Different Patterns of Executive Function Deficits in Different Pediatric Brain Disorders

Different Patterns of Executive Function Deficits in Different Pediatric Brain Disorders 150 150 Mary Bates, PhD

Clinical implications include specialized testing for deficits in executive function as these may not be apparent at a routine exam.

A large group of researchers, including many from Nationwide Children’s Hospital, recently looked at whether children with different brain disorders show diverse patterns of strengths and weaknesses in executive functions.

Children with traumatic brain injuries (TBI), arterial ischemic stroke and brain tumors have all been shown to have deficits in executive function, but the groups have never been compared to one another.

In the recent study, researchers gathered data sets from different studies of cognitive function in children with these three brain disorders. They assessed three elements of executive function – task-shifting, response inhibition and working memory – using the Test of Everyday Attention: Children’s Version (TEA-Ch).

Overall, the children with brain disorders showed impairments on measures of executive function compared to healthy control children.

More importantly, there were different patterns and magnitudes of executive dysfunction among the three brain injury groups. For example, children with TBI have more trouble with switching from one task to another but fewer problems with response inhibition and working memory. The children with stroke are more severely impaired when it comes to response inhibition than they are in their ability to switch tasks or use their working memory. These, and other, differences suggest that different childhood brain disorders can be distinguished from each other by the severity and profile of their executive function deficits.

One possible explanation for the different patterns of executive dysfunction is disruption of the brain’s white matter, the connections between different brain regions. Future research, including neuroimaging data, will be important to bearing out this theory and determining how profiles of executive function relate to the size and location of lesions as well as white matter abnormalities.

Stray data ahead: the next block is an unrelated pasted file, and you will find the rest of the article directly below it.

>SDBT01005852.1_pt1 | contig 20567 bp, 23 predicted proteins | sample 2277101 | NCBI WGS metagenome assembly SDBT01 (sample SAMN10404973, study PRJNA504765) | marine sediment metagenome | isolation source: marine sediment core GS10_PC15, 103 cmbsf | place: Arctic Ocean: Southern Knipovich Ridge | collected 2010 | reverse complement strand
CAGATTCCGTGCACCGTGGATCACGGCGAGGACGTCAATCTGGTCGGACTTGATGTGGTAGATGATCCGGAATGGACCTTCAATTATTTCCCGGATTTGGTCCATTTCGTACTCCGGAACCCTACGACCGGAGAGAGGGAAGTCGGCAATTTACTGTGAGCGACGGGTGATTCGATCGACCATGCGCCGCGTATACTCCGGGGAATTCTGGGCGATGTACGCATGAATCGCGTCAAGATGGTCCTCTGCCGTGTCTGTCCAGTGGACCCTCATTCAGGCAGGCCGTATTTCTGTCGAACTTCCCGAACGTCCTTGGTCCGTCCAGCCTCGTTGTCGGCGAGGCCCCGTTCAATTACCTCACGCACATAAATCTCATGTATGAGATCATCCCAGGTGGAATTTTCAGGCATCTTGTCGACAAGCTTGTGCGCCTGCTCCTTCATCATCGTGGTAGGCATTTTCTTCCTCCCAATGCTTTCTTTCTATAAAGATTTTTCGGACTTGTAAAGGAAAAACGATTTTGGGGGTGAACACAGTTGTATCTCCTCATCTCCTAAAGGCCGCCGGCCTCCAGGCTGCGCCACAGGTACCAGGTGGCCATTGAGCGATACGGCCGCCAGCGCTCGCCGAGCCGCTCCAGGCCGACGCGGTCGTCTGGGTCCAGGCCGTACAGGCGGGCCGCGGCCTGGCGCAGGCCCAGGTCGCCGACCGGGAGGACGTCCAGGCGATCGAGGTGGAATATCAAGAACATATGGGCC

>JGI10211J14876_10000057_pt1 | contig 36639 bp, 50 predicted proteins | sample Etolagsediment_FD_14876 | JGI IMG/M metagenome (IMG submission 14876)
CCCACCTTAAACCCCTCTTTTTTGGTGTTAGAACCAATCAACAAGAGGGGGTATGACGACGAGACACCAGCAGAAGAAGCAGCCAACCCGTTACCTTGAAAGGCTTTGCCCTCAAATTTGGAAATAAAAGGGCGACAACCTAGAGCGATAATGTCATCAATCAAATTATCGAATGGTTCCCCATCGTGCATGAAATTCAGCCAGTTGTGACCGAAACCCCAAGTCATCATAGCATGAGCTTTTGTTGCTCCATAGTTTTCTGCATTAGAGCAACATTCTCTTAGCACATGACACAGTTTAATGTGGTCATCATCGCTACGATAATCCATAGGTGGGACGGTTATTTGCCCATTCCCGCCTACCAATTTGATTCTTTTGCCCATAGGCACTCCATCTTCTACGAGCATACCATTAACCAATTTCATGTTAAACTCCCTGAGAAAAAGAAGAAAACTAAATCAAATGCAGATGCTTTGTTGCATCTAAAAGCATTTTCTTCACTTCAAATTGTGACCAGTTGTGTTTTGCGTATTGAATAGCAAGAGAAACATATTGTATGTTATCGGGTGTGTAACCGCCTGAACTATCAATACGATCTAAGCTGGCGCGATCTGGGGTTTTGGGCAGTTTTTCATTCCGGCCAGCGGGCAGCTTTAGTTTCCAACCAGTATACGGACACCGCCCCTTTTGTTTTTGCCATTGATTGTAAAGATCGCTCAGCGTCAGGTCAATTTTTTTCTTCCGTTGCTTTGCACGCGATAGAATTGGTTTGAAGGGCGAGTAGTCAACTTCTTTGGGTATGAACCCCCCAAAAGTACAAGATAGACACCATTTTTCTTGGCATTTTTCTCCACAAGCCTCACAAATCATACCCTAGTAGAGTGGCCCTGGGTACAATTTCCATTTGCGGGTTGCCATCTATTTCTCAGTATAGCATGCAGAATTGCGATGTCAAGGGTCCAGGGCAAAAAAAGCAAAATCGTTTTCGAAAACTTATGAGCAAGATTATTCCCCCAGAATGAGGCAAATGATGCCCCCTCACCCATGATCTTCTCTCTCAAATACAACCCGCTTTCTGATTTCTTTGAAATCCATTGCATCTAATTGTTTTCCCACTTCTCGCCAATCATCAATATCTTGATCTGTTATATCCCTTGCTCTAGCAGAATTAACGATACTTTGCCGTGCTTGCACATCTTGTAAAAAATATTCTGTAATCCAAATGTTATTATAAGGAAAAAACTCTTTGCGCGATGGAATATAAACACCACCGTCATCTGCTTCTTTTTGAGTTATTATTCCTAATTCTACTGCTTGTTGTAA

The findings also have implications for clinical practice, says Warren Lo, pediatric neurologist at Nationwide Children’s Hospital, clinical professor of Pediatrics and Neurology at The Ohio State University College of Medicine and one of the study’s authors.

“It is important for health care providers and families that care for kids with these brain disorders to be aware that they can have executive function impairments that may not be apparent by simple physical examination,” says Dr. Lo.

“Specialized testing by neuropsychologists can reveal these deficits, and there are some cognitive and behavioral measures one can use to help with organization, working memory or impulse regulation.”

Rather than administering a single test and concluding that executive functions are globally intact or impaired, these results highlight the importance of examining different elements of executive function in children with brain disorders to identify areas of relative strength and weakness. Future work may also reveal how children with different profiles of executive function respond to different forms of remediation, providing clinicians with an enhanced understanding of how to best help each type of patient.

While all three of these brain disorders impact executive functions, they cause different patterns and magnitudes of deficits. Clinicians and parents should be aware of the potential for executive function impairment in children who have suffered these brain injuries and be prepared to parse out each patient’s particular strengths and weaknesses to help design the most effective recovery plan.



Araujo GC, Antonini TN, Anderson V, Vannatta KA, Sailey CG, Bigler ED, Taylor HG, Gerhardt C, Rubin K, Dennis M, Lo W, Mackay MMT, Gordon A, Hajek Koterba C, Gomes A, Greenham M, Owen Yeates K. Profiles of executive function across children with distinct brain disorders: traumatic brain injury, stroke, and brain tumorJournal of the International Neuropsychological Society. 2017 May 15;1-10.

About the author

Mary a freelance science writer and blogger based in Boston. Her favorite topics include biology, psychology, neuroscience, ecology, and animal behavior. She has a BA in Biology-Psychology with a minor in English from Skidmore College in Saratoga Springs, NY, and a PhD from Brown University, where she researched bat echolocation and bullfrog chorusing.